China-US tech war

The app of Chinese ride-hailing giant Didi is seen on a mobile phone in front of the company logo displayed in this illustration picture taken on 1 July 2021. (Florence Lo/Illustration/File Photo/Reuters)

Why platform companies seek monopoly and what happens when governments rein them in

Leaked data from one platform company may not pose a major national security threat, but data from multiple platforms combined might, warns technology specialist Yin Ruizhi. As countries become more wary of internet security risks, it will be increasingly difficult for platform companies to get listed overseas. What is the alternative then?
A girl holding a national flag watches as her family chats, outside the Forbidden City during the Labour Day holiday in Beijing, China on 1 May 2021. (Nicolas Asfouri/AFP)

Not just a tech war: What China can do to better compete with the US and create a better world

An admirer of Chinese culture and of China’s warm and people-centred way of life, US academic Wu Guo says that China need not seek to win over the US in every field, not least in the high-tech domain. It actually has a powerful advantage that has been underutilised — a rich culture that goes back thousands of years and a way of life that nurtures bonds of community, kindness and civility. If those outside China see this softer side of China, surely they will be less hasty to cast the first stone?
US President Joe Biden holds a semiconductor chip as he speaks prior to signing an executive order, aimed at addressing a global semiconductor chip shortage, in the State Dining Room at the White House in Washington, US, 24 February 2021. (Jonathan Ernst/Reuters)

America turning to state intervention to win US-China tech war

Analyst Zheng Weibin notes that heightened US-China competition means a technological edge will be key. To safeguard that advantage, the US may rely on state intervention in the science and technology sector, while tapping on its alliance network. How will this approach affect China and the world?
In this file photo the US flag flies in the foreground as containers are seen at the Port of Los Angeles on 18 June 2019 in San Pedro, California. Spending by American consumers and record-high imports as the global economy reopened drove the US trade gap to a new all-time high in March, the Commerce Department reported on 4 May 2021. The trade deficit rose 5.6% to US$74.4 billion, the highest ever recorded and mostly attributable to trade with China. (Frederic J. Brown/AFP)

The politicisation of China-US trade ties: Showdown between capitalism and communism?

Economics professor Zhu Ying notes that China-US trade ties are currently highly politicised, not least because of bilateral military competition, and what the West sees as China’s authoritarian approach in the digital sector. The US trade war is set to see further ripples and partial decoupling of supply chains may worsen. Can this standoff be resolved?
More Chinese tech companies are gaining a presence in Singapore. (Graphic: Ho Han Chong/SPH)

Singapore a popular base for China tech firms

In recent years, China's tech giants such as Alibaba, Tencent and ByteDance have set up regional offices in Singapore. With insights from industry experts, Zaobao senior business correspondent Chew Boon Leong analyses the impact that an influx of Chinese tech companies will have on Singapore. Will it affect Singapore's neutral stance and lead the nation to become a battleground for tech companies from the US and China?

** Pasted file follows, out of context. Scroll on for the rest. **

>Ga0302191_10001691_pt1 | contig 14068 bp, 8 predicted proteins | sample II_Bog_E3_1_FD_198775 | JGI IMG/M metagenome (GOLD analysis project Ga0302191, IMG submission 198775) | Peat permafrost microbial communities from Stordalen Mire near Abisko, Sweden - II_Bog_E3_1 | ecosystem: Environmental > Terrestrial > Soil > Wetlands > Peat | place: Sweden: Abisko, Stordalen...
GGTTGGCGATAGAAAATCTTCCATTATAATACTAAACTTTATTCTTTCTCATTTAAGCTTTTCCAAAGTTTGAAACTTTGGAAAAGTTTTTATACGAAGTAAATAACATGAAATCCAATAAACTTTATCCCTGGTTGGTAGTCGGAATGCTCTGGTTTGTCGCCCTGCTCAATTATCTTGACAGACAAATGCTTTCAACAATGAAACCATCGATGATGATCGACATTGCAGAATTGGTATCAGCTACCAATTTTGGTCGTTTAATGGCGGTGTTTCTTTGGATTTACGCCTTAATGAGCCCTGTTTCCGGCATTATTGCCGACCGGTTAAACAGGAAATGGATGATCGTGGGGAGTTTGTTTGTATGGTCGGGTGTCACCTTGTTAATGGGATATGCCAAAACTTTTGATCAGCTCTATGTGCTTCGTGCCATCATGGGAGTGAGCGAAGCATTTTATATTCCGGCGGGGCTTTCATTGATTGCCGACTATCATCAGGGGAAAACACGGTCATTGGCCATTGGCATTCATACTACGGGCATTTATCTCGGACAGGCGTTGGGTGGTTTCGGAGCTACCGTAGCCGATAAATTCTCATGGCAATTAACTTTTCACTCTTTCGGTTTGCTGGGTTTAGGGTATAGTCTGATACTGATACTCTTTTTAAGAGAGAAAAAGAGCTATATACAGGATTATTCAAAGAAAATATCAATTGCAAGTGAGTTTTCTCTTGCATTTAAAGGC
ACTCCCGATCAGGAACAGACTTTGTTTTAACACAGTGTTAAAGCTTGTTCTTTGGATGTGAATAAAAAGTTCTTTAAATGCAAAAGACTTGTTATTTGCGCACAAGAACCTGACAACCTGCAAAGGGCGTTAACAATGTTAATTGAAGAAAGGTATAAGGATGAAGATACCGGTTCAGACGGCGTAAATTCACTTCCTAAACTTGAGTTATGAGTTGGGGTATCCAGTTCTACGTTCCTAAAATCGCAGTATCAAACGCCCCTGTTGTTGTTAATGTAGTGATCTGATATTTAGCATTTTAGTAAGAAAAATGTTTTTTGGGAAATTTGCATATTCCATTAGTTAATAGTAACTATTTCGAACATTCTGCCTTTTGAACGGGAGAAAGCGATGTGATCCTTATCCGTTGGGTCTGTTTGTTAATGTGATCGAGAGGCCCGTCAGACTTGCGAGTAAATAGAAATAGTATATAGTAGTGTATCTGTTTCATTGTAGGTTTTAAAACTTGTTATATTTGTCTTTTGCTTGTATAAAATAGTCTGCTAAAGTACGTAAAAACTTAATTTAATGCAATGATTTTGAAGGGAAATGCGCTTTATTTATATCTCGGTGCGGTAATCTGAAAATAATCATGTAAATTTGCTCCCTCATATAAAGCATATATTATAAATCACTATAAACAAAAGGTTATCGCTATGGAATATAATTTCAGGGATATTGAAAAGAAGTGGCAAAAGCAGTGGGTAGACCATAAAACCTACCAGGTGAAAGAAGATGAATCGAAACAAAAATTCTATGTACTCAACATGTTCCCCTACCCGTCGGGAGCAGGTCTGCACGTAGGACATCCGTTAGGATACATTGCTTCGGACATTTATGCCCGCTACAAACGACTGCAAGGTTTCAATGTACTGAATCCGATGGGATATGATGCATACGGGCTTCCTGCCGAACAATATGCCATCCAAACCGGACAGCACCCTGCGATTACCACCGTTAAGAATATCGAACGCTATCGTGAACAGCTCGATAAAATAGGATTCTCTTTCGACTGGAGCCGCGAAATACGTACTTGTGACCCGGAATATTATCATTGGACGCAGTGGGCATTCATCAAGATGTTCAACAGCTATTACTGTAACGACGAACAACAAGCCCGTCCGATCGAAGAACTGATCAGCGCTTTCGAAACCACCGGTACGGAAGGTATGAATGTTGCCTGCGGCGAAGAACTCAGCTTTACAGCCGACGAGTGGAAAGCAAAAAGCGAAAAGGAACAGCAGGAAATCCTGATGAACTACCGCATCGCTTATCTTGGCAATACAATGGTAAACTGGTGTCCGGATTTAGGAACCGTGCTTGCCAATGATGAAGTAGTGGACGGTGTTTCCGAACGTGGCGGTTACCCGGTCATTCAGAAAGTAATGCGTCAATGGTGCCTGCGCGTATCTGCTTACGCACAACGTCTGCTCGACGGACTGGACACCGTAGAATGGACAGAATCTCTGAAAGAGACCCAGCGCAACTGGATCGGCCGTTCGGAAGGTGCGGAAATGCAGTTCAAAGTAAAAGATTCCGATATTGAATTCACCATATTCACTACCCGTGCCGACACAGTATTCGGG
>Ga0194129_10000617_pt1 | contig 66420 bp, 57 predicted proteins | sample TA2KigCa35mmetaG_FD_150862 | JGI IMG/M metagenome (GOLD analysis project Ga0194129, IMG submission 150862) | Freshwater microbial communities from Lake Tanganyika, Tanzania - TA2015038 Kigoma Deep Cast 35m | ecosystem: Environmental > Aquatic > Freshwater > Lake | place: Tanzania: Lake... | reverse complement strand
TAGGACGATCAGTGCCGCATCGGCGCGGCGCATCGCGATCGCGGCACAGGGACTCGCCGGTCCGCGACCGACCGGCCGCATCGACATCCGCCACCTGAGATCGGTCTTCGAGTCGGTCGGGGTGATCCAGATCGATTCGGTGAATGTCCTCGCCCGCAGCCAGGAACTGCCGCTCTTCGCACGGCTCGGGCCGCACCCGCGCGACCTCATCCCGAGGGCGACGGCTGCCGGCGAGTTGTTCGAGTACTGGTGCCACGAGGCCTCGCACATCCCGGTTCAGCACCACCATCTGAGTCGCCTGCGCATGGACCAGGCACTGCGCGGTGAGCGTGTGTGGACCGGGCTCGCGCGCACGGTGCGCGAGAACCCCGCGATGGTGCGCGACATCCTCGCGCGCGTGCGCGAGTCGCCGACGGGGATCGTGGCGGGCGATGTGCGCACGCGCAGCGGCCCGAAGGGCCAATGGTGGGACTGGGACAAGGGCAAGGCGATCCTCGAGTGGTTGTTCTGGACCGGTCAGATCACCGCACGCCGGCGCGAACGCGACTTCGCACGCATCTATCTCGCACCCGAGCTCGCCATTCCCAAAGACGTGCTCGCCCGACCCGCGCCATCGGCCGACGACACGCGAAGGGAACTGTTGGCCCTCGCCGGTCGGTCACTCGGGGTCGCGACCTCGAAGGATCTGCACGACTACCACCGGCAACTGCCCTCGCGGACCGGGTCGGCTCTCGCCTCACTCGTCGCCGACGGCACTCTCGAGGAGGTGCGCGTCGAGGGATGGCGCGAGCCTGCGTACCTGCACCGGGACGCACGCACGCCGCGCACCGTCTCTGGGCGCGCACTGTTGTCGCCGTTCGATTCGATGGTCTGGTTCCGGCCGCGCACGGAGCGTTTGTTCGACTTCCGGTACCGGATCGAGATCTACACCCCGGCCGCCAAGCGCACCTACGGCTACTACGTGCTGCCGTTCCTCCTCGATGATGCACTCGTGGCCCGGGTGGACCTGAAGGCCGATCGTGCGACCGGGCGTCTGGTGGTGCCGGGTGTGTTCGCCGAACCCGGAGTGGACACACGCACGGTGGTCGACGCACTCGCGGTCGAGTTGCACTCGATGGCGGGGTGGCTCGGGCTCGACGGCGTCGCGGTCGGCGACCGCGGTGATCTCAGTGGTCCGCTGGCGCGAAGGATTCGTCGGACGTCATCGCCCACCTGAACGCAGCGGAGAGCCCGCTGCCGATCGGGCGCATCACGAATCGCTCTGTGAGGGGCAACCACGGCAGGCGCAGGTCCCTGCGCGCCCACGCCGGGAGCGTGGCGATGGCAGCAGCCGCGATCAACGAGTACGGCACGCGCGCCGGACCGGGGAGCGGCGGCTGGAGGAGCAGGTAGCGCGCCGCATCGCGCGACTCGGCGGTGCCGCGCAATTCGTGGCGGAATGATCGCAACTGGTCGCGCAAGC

US President Joe Biden speaks in the Roosevelt Room of the White House in Washington, DC on 13 May 2021. (Nicholas Kamm/AFP)

Strategic Competition Act: The US targeting China through Cold War politics?

Economics professor Zhu Ying looks at the similarities and differences between NSC-68 targeting the Soviet Union during the Cold War period, and the recent Strategic Competition Act targeting China, which may soon pass into law. What can we infer about the current state of China-US relations?
Visitors look at a display of a semiconductor device at Semicon China, a trade fair for semiconductor technology, in Shanghai, China, 17 March 2021. (Aly Song/Reuters)

China's going full speed ahead on technology innovation. Will it work?

Amid intense technological competition with the US, China is more determined than ever to be self-reliant in core frontier technologies. It has rolled out various plans but several obstacles such as financial resources stand in the way. Is it a case of more haste, less speed?
This photo taken on 21 March 2021 shows people waiting to receive the Covid-19 coronavirus vaccine at a hospital in Huai'an, Jiangsu province, China. (STR/AFP)

Vaccine politics: Can one take a US-made vaccine after taking a China-made one?

Based on science, there is no firm understanding of the effectiveness of the vaccines or how long they last, so getting vaccinated does not mean immunity. Based on politics however, countries seem to be starting to use vaccine nationalism as a tool. Is it not enough to have two worlds split apart by different internets — now will we see a world divided into those who used the Chinese vaccine and those who used other vaccines? Viruses know no borders, but it’s looking like vaccinations will. 
A Molycorp worker holds a handful of rocks containing rare earth elements during a media tour in Mountain Pass, California, U.S., 13 December 2010. (Jacob Kepler/Bloomberg)

Chinese academic: Will China play the rare earth card against the US?

Despite China’s dominance of the rare earth industry, it will not lightly play this card against the US, simply because it knows it is weaker than the US in various areas and the US can well retaliate. Economics professor Zhu Ying looks at rare earths, the weapon of last resort in China’s defence against the US.